Old ProfessorNew Lessons Tuesdays With Morrie Essay

Old Professor-New Lessons Tuesdays With Morrie Essay, Research Paper

Domenic Buonadonna

English 101 T, Th

December 2, 2000

Thesis: In the novel Tuesdays with Morrie, Mitch Aldom gains a new understanding on life’s lessons taught by his old professor Morrie.

I. The lesson on the second Tuesday in the novel is feeling sorry for oneself.

II. The lesson on the fourth Tuesday is death.

III. The lesson on the fifth Tuesday is family.

IV. The lesson on the eighth Tuesday is money.

V. The lesson on the tenth Tuesday is marriage.

Old Professor-New Lessons

Mitch Albom attended many classes taught by Morrie Schwartz during his years at Brandeis University, but he does not attempt to learn the meaning of life until he is in his forties. The knowledge of his favorite professors illness forces Mitch to rekindle an old friendship. In the process of finding an old friend, Mitch acquires many life lessons that give him a new meaning to his existence.

Mitch and Morrie meet on Tuesdays. On the second Tuesday, the topic of discussion is feeling sorry for oneself. On this day Mitch asks Morrie, “Do you feel sorry for yourself.” (Albom 56) Morrie responds:

Sometimes in the mornings, that’s when I mourn. I mourn what I have lost. I mourn the slow, insidious way in which I’m dying. But then I stop mourning. I give myself a good cry if I need it. But then I concentrate on all the good things in life. I don’t allow myself any more self-pity than that.

(Albom 57)

Mitch is amazed how well Morrie takes his illness. People in Morrie’s situation sit around and feel sorry for themselves. The idea of putting a daily limit on self-pity is a revolutionary idea for Mitch. This lesson shows Mitch that time on earth is precious and to find a ray of light in life’s darkest days.

On the forth Tuesday the lesson deals with death and the appreciation of life. Morrie explains to Mitch that people run from death by filling time with insignificant activities. Morrie asks:

Mitch can I tell you something? The truth is if you accept that you can die at any time then you might not be so ambitious. The things you spend so much time on-all this work you do-might not seem as important. (Alden 85)

Morrie tries to instill in Mitch that the little things in life are important. Conversations, nature, laughing, and friends are what make life worth living. One can see as the novel progresses that Mitch gains value in this lesson. Mitch does not burry himself in work for his company, but he finds true meaning through the project he develops with Morrie. The visits with Morrie, gaining information, and writing Morrie’s lessons become important.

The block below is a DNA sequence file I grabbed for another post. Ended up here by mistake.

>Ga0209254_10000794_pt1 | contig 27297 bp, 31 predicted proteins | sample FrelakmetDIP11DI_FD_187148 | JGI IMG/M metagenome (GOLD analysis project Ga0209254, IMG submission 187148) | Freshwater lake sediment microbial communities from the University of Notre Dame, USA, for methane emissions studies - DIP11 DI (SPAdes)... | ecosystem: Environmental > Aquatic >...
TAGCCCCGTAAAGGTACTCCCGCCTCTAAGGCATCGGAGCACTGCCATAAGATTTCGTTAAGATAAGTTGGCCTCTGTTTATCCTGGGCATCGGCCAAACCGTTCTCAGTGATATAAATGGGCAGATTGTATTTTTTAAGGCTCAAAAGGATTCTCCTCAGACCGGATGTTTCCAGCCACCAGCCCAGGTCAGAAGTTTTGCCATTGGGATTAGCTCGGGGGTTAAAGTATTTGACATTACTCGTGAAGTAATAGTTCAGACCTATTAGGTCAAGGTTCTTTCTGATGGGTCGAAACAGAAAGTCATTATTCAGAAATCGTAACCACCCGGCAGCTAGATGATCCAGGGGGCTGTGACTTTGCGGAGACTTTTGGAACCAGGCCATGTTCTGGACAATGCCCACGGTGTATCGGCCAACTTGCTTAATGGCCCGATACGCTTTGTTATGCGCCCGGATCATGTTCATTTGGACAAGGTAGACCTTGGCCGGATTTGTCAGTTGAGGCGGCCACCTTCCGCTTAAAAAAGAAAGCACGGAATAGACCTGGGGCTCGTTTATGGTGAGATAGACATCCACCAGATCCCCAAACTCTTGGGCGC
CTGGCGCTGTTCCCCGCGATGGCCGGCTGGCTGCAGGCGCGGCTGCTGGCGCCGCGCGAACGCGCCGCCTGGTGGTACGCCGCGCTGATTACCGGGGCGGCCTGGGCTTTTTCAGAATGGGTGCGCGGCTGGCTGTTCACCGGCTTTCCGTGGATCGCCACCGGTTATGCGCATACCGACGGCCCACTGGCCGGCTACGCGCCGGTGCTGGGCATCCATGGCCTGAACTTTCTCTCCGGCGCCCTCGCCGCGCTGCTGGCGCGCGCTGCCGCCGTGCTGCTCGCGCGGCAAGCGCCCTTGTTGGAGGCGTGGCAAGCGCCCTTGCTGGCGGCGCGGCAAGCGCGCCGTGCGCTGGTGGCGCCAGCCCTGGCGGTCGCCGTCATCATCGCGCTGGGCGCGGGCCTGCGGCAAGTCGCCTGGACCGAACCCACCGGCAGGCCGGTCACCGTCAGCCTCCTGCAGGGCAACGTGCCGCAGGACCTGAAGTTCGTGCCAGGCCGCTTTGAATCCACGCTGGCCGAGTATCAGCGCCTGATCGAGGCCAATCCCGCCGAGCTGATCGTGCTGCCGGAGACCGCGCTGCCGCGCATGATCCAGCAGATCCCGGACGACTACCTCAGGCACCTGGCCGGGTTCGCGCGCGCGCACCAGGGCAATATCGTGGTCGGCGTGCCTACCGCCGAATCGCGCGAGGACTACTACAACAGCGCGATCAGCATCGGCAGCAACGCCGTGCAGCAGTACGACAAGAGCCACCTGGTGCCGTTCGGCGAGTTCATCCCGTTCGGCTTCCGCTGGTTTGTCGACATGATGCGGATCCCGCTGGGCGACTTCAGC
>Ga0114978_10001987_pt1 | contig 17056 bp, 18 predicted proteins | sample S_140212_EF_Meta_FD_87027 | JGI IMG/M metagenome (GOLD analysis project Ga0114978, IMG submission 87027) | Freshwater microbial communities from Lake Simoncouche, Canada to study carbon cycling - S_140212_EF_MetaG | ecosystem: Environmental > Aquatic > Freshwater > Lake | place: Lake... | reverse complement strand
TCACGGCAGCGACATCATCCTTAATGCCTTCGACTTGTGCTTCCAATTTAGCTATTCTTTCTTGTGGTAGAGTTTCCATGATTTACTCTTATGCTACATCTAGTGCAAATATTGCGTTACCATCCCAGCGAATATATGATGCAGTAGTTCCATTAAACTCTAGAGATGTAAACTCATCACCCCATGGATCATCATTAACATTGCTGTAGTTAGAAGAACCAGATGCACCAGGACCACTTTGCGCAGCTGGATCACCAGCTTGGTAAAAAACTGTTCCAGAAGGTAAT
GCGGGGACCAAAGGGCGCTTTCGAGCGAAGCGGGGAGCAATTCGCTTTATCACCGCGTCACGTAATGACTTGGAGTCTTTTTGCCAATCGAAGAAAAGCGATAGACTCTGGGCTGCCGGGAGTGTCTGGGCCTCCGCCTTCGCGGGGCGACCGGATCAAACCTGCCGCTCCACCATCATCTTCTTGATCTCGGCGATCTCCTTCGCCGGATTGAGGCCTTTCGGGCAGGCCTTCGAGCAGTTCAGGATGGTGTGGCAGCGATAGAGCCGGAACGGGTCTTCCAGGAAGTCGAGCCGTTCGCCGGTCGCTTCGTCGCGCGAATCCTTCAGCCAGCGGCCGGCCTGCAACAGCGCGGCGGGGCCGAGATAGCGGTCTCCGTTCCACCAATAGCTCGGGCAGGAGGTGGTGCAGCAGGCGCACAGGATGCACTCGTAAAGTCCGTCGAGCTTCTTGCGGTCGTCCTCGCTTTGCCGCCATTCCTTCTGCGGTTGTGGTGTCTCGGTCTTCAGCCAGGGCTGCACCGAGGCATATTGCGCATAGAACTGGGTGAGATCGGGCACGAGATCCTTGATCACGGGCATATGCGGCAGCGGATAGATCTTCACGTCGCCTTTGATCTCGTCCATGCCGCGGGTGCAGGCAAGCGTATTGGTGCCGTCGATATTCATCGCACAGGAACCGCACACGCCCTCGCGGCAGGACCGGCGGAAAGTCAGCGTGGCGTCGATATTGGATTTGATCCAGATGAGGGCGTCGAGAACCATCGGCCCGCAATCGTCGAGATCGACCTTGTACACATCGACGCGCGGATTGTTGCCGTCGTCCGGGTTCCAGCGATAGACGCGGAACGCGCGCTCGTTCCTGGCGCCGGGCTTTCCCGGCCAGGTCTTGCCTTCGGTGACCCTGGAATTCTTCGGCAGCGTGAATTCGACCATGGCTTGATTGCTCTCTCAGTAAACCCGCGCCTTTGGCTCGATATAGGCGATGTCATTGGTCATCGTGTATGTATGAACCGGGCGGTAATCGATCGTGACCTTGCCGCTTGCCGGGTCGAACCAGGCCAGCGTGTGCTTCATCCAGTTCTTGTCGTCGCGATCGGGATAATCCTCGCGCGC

The fifth Tuesday deals with the issue of family. Mitch has a younger brother that is stricken with pancreatic cancer. Mitch’s brother flees from his family in desperation to find a cure for his disease. This has left a distance between Mitch and his brother. Mitch wants to revive his relationship with his brother, but he does not know if his brother wants to be revived. In one simple quote, Morrie changes Mitch’s outlook on the situation. “Love each other or perish.” (Alden 91) One can see as the novel progresses, Mitch makes attempts to become closer to his brother. Mitch’s experiences with Morrie help him appreciate life. One can get the feeling that Mitch will never take a relationship for granted again, especially one with his brother.

On the eighth Tuesday the conversation moves to money. Morrie believes society is too materialistic. Morrie says people believe more is good: owning more things, more money, more commercialism, and more property. Morrie has an interpretation for this. “These were people so hungry for love that they were accepting substitutes. They were embracing material things and expecting a sort of hug back. But it never works.”(Albom 125) During this conversation Mitch is writing notes. Mitch does not want Morrie to see his eyes because he knows that everything Morrie is talking about he, himself has been chasing. One can interpret this as a revelation for Mitch. Mitch now realizes what is important in life. Mitch also makes attempts to shed his material existence, although he does not know it. His continuous visits with Morrie give him more satisfaction than work. Morrie is changing Mitch’s life with his lessons and his presence.

The tenth Tuesday speaks of marriage. Morrie states a few rules he has on the subject:

If you don’t respect the other person, you’re gonna have a lot of trouble. If you don’t know how to compromise, you’re gonna have a lot of trouble. If you can’t talk openly about what goes on between you, your gonna have a lot of trouble. And if you don’t have a common set of values in life, you’re gonna have a lot of trouble. The biggest one of those values is your belief in the importance in you marriage. (Albom 149)

The novel does not go into detail about Mitch’s marriage, but one can see he change in attitude throughout the novel. Mitch has shed his identity in each lesson with Morrie. One can infer that Mitch will take each one of Morrie’s rules to heart and apply them in his life.

This statement sums up Mitch’s experience:

The last class of my old professor’s life took place once a week, in his home, by a window in his study where he could watch a small hibiscus plant shed its pink flower. The class met on Tuesdays. No books were required. The subject was the meaning of life. It was taught from experience. The teaching goes on. (Albom 192)

The final class taught by his favorite professor is a life changing one. “The teaching goes on” is a powerful statement. Morrie’s teaching will be applied in everyday that Mitch Albom lives, as well as anyone that reads his story.


Albom, Mitch; Tuesdays with Morrie, New York

Dell Publishing Group 1997.


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